“Cruiser liner vent-a-ports” How many beers did it take to invent that name? I wanna bet that even Google can’t help you out when you type that in….

        Like 0
      • Henry DavisMember

        According to Buick Club of America these portholes first appeared in 1948 on the personal car of one of their designers who had lights in them. President of company saw them and had them installed starting for ’49, but without the lights. 49 brochure called ’em “cruiseline vent-i-ports” I think.

        Like 0
      • Henry DavisMember

        I’m sure beatin’ this porthole thing to death! Found a 49 Buick brochure that calls them venti-ports, but no mention of cruiserline. So I may be fulla BS!

        Like 3
  5. Thom

    My first real car was a similar 1961 Buick Electra 225 convertible. It was light blue with a white convertible top and dark blue leather interior (unfortunately, no bucket seats). It had a neat adjustable reflective mirror for the speedometer. I hate to think of the gas mileage on that
    luxury liner. Loved that car for many years and it was one that “got away.”

    Like 4
  6. Henry DavisMember

    Had an uncle that had one of these (not a convertible). He sold life insurance to poor people in Arkansas, they paid by the week. He had to drive around to collect those weekly payments. He was driving down Ark. Hwy 1 (now called the “Great River Road”) and hit a pig going around 60mph. Completely wiped the front suspension. engine and tranny oil pans out from under the car. Had to shoot the pig!

    Like 2
  7. Scott Williams

    Any time I see a ‘61 Electra convertible, I recall the closing credits of “Animal House”. Bluto drives off in one with his future bride. That one was also white with a red interior.

    Like 5
  8. Johnmloghry johnmloghry

    Wonder why it’s sitting on concrete blocks? Back in the late 60’s I used to share a ride to work with a guy who drove one of these. I wonder if it’s the same one since that was in Washington State in and around the Seattle area.
    It’s my hope someone gets this and does a professional grade job restoring it.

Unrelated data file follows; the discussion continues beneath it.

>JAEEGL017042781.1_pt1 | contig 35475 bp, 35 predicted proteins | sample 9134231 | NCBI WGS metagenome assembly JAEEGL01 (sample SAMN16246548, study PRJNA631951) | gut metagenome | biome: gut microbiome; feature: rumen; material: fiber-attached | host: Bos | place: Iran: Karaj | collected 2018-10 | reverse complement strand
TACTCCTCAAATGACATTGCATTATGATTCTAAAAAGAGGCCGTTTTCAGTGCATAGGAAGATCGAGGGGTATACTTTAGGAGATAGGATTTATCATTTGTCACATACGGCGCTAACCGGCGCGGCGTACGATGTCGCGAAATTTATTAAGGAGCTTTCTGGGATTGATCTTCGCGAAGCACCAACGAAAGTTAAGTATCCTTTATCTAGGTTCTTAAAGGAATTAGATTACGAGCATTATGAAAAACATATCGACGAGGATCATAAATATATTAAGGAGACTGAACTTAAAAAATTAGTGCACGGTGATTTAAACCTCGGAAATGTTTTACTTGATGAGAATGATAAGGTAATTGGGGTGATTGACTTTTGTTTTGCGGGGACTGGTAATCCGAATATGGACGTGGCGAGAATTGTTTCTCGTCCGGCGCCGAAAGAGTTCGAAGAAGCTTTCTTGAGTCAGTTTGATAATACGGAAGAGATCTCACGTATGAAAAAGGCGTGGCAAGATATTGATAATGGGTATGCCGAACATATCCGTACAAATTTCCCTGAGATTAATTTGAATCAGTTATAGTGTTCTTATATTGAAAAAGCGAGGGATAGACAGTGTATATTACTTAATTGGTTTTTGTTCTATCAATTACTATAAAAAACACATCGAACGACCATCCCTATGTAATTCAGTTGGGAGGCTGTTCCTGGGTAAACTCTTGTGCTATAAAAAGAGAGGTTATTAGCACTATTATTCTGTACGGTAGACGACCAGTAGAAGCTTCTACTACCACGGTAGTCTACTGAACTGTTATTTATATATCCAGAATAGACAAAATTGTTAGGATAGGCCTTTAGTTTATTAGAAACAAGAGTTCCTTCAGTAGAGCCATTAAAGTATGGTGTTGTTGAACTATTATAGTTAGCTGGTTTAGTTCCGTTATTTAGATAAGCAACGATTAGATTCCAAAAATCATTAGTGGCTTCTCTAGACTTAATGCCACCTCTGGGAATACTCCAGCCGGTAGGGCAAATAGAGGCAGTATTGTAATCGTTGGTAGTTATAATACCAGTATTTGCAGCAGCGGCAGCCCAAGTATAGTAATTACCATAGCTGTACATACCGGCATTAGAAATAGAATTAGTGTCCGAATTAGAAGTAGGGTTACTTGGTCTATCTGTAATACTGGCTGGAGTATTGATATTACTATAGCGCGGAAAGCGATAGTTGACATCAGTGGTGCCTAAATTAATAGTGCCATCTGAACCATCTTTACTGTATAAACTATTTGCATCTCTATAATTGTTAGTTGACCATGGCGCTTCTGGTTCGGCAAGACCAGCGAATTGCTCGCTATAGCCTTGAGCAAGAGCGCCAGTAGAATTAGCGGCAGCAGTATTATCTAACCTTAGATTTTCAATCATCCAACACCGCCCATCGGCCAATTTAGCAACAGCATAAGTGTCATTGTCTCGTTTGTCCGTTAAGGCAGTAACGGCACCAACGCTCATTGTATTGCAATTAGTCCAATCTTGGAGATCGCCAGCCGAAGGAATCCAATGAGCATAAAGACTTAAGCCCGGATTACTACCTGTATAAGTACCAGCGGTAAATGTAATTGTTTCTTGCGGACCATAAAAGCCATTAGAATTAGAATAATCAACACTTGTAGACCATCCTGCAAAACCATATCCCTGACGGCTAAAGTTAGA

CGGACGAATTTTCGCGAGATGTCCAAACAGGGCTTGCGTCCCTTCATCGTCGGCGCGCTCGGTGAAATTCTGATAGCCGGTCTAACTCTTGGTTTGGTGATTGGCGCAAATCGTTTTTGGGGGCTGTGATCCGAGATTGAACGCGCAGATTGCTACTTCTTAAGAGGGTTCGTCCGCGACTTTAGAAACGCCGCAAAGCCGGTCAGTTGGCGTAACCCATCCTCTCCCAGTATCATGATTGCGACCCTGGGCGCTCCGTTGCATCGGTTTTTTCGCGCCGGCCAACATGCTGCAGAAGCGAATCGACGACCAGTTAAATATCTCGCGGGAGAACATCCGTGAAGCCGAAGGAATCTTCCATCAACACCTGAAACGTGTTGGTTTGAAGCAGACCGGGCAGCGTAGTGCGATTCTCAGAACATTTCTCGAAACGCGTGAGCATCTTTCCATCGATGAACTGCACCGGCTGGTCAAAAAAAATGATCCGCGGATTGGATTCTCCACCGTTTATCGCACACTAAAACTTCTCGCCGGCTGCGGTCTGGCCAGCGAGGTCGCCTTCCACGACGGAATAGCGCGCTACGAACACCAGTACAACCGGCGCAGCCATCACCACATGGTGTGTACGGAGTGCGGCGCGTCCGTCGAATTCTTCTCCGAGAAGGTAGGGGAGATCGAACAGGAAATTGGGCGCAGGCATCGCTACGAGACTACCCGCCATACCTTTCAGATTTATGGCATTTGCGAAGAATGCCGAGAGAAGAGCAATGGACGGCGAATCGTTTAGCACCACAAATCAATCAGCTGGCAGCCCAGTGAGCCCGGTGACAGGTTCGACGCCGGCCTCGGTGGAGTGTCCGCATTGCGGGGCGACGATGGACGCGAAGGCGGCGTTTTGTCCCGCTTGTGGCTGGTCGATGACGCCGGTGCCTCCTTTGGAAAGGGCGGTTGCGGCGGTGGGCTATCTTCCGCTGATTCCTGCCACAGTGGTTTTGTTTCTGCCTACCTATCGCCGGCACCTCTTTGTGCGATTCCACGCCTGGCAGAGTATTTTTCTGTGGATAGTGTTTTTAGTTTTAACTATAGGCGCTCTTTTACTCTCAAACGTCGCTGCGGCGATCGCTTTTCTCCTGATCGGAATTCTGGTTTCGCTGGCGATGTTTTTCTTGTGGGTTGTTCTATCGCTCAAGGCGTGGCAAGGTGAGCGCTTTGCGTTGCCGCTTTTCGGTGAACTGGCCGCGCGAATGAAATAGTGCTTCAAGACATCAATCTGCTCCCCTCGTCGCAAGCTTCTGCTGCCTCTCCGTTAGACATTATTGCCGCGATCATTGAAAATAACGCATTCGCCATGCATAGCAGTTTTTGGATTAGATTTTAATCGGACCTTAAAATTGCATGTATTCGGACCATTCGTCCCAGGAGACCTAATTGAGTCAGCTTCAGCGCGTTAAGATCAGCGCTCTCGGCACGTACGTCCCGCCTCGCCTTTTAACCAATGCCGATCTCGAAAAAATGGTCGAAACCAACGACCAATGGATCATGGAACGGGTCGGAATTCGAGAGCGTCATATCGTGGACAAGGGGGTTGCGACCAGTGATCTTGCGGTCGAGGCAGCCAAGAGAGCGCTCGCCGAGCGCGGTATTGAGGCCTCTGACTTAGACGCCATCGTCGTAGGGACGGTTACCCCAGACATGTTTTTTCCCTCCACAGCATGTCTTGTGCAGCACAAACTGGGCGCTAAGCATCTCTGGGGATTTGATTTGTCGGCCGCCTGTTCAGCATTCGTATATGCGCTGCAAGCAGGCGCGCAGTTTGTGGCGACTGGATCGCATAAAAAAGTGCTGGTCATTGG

God Bless America

    Like 3
    • ACZ

      Amen! It’s too good of a car to waste.

      Like 2
  9. Yooper Mike

    I wonder if the cinder blocks come with the car. Great car, I had a 62 when I was stationed at Nellis AFB in 1967. Crusied the strip most of the time.

    Like 1
  10. Alan Henry

    General Motors 1961 cars were beautiful, even the poorly received Oldsmobile. I hope this car gets what it deserves, a good cleaning, and careful repairs, only updating mechanical parts. Get a new set of two inch whitewalls on it, and enjoy.

    Like 1
  11. Poppy

    What a major design leap from the prior two years. I do like the ’59s for being so radical looking, but these are beautiful in their own right.

    Like 0
  12. Jerry Bramlett

    I like this car. I think it could be saved without a complete restoration, but it will take a lot of time and money.

    The rust popping though the lower body panels is my major concern. The lack of factory air conditioning is another problem to overcome for this area.

    The seller is hurting his chances of finding a buyer by leaving this car dirty. I can’t even tell if the windshield needs replacement, let alone the true condition of the leather interior.

    If it was my car, I’d scrub the body with steel wool saturated with Ospho. That would remove the brown rust stains and make the car much prettier.

    Like 1
  13. ben root

    womder if it sold looking for one my first car same color but back in theb 60s u could still find them traded it for a 61 impala conv better on gas ben in fla

    Like 0

Leave A Comment

RULES: No profanity, politics, or personal attacks.

Become a member to add images to your comments.


Get new comment updates via email. Or subscribe without commenting.

Barn Finds